Smile for the Camera

Sunday, March 6, 2011 Posted by Corey Harrell
What's one of the new forensic artifacts a Kinect leaves on the Xbox 360 which may be beneficial to an investigation? Depending on the game or application using the Kinect, there could be photographic evidence and this evidence could be used to determine the person using Xbox, the other people in a room, or the state of a room over a period of time. The corporate environment doesn't deploy gaming systems to support the business so I won't come across the Kinect's photographic evidence until the technology has a business use for the Windows computer. The topic of this post is a little different than my usual content but there's a Kinect in my house and I wanted to find the photos or videos created by any of the Kinect games.

What is the Kinect?

The Kinect is a peripheral for the Xbox 360 and according to Microsoft it is a "controller-free gaming means full body play". The Kinect senses body movement and this movement lets people interact with the Xbox whether if it's playing a game or watching a movie. The Kinect was a Christmas present to my entire family and if you do your research on the games then it really does work as advertised. I spike volleyballs by jumping in the air, my teenager scores goals by kicking a soccer ball, and my three year old runs in place while jumping over hurdles as he races down the track. Gaming systems have come a long way since my days of playing Contra and Super Mario Brothers using a controller with two buttons and a directional pad.

The Wired article How Motion Detection Works in Xbox Kinect describes the Kinect technology including the camera that's a part of the hardware. There are a few games that make use of the camera for entertainment purposes by providing slideshows of everyone who played the games. Certain games even store the captured pictures so people can access them at a later time.

Accessing the Multimedia the Xbox Way

Kinect Adventures comes bundled with the Kinect and this is one of the games which take pictures during game play. Kinect Adventures stores the pictures on the Xbox's hard drive and people can view the photos at a later time. The game's menu is used to access any of the created photos as opposed to the Xbox menu. The photos can be uploaded to websites and services such as I uploaded a few Kinect Adventures photos to Kinectshare. The image below shows which games support Kinectshare and as you can see the Kinect Adventures game has uploaded photos (yup, that's my mug on the camera).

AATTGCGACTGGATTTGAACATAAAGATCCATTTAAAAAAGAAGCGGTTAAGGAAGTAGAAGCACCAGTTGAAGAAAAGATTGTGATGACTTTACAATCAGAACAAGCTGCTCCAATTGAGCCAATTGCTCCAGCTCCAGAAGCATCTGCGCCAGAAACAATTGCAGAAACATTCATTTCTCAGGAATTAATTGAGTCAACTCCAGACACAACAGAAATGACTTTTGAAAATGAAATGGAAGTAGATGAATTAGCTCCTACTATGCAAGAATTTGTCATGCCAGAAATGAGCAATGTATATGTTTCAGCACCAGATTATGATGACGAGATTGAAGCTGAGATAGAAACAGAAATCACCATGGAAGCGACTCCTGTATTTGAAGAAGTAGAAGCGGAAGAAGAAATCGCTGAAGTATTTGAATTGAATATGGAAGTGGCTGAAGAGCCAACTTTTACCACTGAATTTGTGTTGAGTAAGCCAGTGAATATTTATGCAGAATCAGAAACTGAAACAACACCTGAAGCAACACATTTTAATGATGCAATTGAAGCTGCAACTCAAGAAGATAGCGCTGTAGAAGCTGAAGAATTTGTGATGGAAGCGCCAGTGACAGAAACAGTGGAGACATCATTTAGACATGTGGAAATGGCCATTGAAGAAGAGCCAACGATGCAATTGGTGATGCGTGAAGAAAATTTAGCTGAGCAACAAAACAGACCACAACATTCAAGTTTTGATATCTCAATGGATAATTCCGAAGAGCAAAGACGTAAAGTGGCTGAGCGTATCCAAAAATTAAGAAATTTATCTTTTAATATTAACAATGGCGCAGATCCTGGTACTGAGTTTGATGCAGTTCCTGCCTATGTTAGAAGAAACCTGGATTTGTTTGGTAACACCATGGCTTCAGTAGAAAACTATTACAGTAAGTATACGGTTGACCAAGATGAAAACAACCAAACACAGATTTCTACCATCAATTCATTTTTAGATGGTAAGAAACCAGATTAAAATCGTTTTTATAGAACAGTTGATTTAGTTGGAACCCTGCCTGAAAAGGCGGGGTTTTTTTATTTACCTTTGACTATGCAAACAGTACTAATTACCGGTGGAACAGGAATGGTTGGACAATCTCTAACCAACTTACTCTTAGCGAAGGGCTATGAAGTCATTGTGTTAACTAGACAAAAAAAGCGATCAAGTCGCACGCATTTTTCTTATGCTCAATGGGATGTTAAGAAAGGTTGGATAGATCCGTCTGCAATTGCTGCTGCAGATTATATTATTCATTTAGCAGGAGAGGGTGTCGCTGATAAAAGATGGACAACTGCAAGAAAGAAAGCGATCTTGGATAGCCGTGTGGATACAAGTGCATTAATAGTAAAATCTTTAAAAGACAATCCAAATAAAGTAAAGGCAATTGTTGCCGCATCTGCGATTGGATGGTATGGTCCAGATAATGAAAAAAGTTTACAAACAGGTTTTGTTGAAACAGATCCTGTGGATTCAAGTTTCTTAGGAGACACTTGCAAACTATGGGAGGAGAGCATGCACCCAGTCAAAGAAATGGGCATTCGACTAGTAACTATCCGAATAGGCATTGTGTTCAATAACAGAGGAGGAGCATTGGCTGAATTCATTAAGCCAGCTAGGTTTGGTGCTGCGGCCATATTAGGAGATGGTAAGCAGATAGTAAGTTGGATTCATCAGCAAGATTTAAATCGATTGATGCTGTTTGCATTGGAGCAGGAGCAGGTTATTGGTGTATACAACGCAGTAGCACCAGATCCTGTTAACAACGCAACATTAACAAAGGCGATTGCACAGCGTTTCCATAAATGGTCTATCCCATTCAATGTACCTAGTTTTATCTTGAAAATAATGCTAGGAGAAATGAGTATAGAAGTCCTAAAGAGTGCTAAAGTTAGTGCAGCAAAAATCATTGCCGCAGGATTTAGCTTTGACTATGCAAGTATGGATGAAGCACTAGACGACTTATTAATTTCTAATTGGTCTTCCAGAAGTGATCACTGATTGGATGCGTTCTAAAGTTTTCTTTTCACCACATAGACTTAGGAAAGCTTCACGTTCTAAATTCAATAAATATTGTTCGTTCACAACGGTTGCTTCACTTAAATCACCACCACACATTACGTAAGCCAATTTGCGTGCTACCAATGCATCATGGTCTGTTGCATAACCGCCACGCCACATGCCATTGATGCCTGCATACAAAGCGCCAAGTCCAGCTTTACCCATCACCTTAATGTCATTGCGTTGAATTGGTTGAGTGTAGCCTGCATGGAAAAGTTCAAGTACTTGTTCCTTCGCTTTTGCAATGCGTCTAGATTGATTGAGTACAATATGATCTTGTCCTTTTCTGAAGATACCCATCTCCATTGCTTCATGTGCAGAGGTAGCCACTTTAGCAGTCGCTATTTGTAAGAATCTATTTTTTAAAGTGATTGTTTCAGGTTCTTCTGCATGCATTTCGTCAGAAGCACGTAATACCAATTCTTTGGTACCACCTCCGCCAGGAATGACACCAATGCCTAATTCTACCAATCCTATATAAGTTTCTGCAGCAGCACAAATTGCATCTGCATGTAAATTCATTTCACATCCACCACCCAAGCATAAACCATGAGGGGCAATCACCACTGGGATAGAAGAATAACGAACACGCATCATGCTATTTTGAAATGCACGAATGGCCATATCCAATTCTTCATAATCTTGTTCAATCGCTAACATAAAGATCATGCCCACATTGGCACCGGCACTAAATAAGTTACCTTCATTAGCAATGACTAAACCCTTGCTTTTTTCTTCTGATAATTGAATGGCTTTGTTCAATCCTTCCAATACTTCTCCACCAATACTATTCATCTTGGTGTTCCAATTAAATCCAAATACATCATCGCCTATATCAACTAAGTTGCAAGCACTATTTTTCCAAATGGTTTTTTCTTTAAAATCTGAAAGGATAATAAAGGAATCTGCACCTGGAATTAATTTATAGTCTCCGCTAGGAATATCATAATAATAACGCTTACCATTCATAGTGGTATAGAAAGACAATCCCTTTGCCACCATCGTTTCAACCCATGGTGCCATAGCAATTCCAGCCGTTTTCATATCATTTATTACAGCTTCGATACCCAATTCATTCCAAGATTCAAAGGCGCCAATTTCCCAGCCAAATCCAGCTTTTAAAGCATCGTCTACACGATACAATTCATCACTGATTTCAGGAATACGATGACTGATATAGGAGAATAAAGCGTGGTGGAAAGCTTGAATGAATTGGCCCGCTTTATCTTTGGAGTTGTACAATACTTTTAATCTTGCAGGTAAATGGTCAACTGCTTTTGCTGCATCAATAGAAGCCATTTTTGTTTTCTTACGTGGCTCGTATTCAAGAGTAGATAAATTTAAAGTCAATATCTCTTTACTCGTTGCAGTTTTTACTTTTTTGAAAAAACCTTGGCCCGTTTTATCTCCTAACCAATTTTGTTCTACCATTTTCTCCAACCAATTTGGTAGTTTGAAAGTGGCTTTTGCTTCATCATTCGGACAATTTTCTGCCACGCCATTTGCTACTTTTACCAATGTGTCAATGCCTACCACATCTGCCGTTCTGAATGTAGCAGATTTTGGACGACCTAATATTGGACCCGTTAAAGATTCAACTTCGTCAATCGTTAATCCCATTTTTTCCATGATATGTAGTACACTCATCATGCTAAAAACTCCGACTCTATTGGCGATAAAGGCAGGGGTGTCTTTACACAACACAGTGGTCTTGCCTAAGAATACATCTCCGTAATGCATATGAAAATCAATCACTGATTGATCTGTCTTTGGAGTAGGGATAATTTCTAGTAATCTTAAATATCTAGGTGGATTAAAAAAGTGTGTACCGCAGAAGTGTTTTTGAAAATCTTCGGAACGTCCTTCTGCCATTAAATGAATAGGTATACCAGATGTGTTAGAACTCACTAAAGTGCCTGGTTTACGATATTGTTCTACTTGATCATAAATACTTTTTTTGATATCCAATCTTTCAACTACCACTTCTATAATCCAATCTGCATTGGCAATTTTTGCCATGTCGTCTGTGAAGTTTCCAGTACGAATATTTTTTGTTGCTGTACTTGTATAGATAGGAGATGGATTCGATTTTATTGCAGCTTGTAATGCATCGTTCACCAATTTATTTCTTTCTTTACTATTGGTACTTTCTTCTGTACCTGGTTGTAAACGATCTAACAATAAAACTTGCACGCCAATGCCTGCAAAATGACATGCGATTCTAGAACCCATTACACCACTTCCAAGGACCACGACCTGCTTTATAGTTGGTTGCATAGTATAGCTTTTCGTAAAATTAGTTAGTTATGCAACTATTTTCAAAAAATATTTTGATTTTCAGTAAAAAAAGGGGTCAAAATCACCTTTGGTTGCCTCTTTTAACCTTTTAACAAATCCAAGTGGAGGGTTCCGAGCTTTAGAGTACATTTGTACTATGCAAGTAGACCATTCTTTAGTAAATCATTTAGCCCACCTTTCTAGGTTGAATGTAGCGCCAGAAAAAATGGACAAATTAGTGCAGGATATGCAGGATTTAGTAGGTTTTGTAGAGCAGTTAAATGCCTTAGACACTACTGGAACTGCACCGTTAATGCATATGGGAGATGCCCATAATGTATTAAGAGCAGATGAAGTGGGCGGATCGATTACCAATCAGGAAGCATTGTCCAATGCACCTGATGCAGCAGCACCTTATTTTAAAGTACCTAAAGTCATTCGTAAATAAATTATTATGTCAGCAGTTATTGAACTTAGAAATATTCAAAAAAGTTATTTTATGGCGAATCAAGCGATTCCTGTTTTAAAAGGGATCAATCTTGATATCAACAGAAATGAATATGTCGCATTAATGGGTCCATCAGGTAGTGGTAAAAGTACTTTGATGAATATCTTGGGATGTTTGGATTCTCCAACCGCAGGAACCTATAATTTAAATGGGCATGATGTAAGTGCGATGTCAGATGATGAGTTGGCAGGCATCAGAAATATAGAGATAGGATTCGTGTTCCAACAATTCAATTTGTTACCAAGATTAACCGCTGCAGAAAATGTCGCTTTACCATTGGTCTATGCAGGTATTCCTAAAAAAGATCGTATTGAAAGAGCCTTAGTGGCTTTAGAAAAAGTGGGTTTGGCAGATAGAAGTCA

The pictures can be uploaded to Facebook, printed, or downloaded using Kinectshare. This is a downloaded picture with one of my sons.

Accessing the Multimedia the Post-mortem Way

An investigation may have some issues trying to use the photos or videos uploaded to Kinectshare. The first issue is Kinectshare uses the Windows Live ID associated with the Xbox live gamertag which will make it harder to access the uploaded files since the site is password protected. The second issue is the files are automatically deleted after 14 days which limits the timeframe of when the files can be accessed. Both of these issues can be avoided by directly accessing the Kinect multimedia stored on the Xbox's hard drive.

I mentioned previously I don't examine Xboxes but I was interested in the gaming photos. This post isn't intended to cover how to perform Xbox 360 examinations. If anyone is looking for this type of information there's a book called Xbox 360 Forensics published by Syngress (I came across this book while writing this post).